border wars

cynthia reason

 Canadian newsstands often act as veritable playgrounds where wealthy U.S. competition is free to flex its monetary muscle like a childhood bully dominating the monkey bars. Canadian magazines are often left cowering in the shadows, modestly hidden behind the flashy American opposition.

“We’re kind of like an underground movement in our own country,” says Mark Jamison, president and CEO of the Canadian Magazine Publishers Association.

But as a movement, there are certain tactics that Canadian magazines are using to level the playing field. Niche markets and strategic advantages unique to Canada are being exploited. Public interest in Canadian content is being capitalized upon. The inability to gain genuine access to newsstands has fostered a flourishing subscription market.

Rick Boychuk, editor of Canadian Geographic, says he doesn’t like to employ a defensive strategy when going head-to-head with American competition.

“We don’t walk around complaining that we’ll never be able to compete against National Geographic, because with all competition there are niches you can exploit,” he says. “We can turn around pretty much on a dime. If an issue breaks I can get it in within two or three months, (which is) quicker than National Geographic ever will. So it allows us to be more timely and topical.”

One advantage common to all Canadian magazines is that Canadians like to read about themselves.

An industry questionaire conducted by Totum Research found 88 per cent of Canadians feel it is important that editorial content be created specifically for them. Ninety-two per cent think Canadian magazines “play a significant role in informing Canadians about each other.”

Jamison suggests that Canadian magazines are answering public desire for information by devoting the bulk of their editorial content to national subject matter. The average Canadian consumer magazine runs 80 to 90 per cent Canadian content, he says.

“Canadian magazines have only one raison d’être and that’s Canadian content . . . Without it, what would be the point?” says Jamison. “We’re overwhelmed by American culture and we’re responding to that by looking for something that reflects us, tells us about us, explains us to ourselves. We employ Canadians and we promote Canadians.”

Keeping home-grown talent in Canada is another issue. Canadian magazines have to contend with the so-called “brain drain” because of higher rates offered to writers and artists south of the border.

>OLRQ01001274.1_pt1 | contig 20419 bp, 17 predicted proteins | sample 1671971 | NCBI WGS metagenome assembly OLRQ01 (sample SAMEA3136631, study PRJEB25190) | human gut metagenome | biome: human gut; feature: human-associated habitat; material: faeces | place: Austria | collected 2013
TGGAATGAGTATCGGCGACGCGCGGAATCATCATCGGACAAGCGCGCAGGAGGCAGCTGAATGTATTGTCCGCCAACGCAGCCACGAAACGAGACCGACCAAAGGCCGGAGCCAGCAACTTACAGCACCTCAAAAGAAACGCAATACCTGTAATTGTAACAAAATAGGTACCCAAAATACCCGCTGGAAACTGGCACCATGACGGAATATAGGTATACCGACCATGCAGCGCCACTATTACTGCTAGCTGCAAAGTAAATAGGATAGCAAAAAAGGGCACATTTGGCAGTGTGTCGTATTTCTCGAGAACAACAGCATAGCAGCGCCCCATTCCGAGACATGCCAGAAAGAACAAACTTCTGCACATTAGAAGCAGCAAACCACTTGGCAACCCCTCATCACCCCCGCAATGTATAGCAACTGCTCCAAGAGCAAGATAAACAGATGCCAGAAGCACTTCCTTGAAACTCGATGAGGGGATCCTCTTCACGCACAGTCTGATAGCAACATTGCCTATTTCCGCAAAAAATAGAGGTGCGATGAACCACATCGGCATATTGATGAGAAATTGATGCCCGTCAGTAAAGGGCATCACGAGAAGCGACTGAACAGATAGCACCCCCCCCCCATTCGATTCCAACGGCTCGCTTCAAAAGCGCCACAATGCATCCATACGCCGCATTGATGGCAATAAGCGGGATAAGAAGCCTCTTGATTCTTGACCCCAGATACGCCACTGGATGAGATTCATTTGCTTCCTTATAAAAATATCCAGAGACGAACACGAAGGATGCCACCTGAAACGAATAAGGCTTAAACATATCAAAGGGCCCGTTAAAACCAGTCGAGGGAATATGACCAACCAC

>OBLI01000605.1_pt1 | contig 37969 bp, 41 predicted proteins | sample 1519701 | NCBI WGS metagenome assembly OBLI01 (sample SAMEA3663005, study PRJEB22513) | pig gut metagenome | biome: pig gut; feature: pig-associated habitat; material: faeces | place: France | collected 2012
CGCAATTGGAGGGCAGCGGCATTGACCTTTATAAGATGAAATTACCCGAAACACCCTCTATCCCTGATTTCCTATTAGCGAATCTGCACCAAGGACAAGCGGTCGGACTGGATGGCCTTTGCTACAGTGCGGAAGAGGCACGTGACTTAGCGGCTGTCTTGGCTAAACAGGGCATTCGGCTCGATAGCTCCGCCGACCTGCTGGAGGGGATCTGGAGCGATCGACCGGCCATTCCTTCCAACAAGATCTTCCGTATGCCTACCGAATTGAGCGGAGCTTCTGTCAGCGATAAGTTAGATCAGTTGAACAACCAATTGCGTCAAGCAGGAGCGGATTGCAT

According to Boychuk, the Canada Magazine Fund, which the federal government launched in 2000 to support the magazine industry, assists in addressing this major inequality.

“If you want to keep great talent here in Canada you have to be able to offer them reasonable compensation for their work, so the magazine fund has helped in that regard,” he says.

“It’s been good across the board because our biggest single expense is content . . . Yes, the CMF is only $16 million, but it does two things,” says Jamison. “It provides a level of support, particularly for some of the smaller magazines that are really trying to get in there. And it also sends the signal to foreign competitors that our government is committed to supporting cultural activity in Canada.”

But if readers can’t find Canadian magazines, what good does investment in content accomplish?

Attracting readers to magazines requires an additional investment in newsstand promotions, says Boychuk.

“The fact of the matter is that there is no mystery to why certain magazines get great display on the newsstands: you pay for it . . . It has nothing to do with whether Chapters thinks ‘Boy, this issue of Canadian Geographic is a killer! Let’s go with this!’” he says.

It isn’t always an issue of just shelling-out enough dough to get good positioning on the stands. Canadian magazines often have difficulty even when they have the necessary means.

“What our problem is, is not so much competition as access,” says Jamison. Canadian magazines “only get 10 per cent of the newsstand revenues, primarily because the decisions about what goes on newsstands are decisions driven by the popularity of magazines in the United States. Even when we can afford to buy newsstand space, half the time it’s gone before we get there,” Jamison says.

The remedy for ailing newsstand sales lies in the subscription market. According to Jamison, 70 per cent of all subscription sales in Canada are Canadian magazines.

“We’re the subscription selling champs of the world,” he says. “In most other countries it’s the reverse because the Brits, the Aussies, the Germans, the French and the New Zealanders, they don’t have to worry about massive spill into their countries . . . The Americans really have to spend money to get their products over there,” he says.

Canada’s close proximity to the United States means American magazines don’t have to invest much to infiltrate Canada.

“Americans don’t invest anything in content that necessarily appeals to us,” says Jamison. “It’s not central to their strategy . . . So you produce eight million magazines and you let it run for a couple hundred thousand more, who’s going to notice, right?” Jamison says.

In the jungle-gym mentality of the magazine industry, the rules are simple. Exploit your natural advantages to their fullest extent, capitalize on the desires of your market, if a door closes, use a window and above all stay true to yourself.

“We are going to be and continue to be Canadian in word and deed . . . As Canadian social trends are telling us, (there is a) greater interest in ourselves,” says Jamison. “Less of an “I’m a Canadian because I’m not an American” attitude, and more of an ‘I’m a Canadian and I want to know more about myself’ one – I think that’s where the magazine’s future is and I think it’s a good future,” Jamison says.

Cartoon by Andy Grozelle and Photo by Cynthia Reason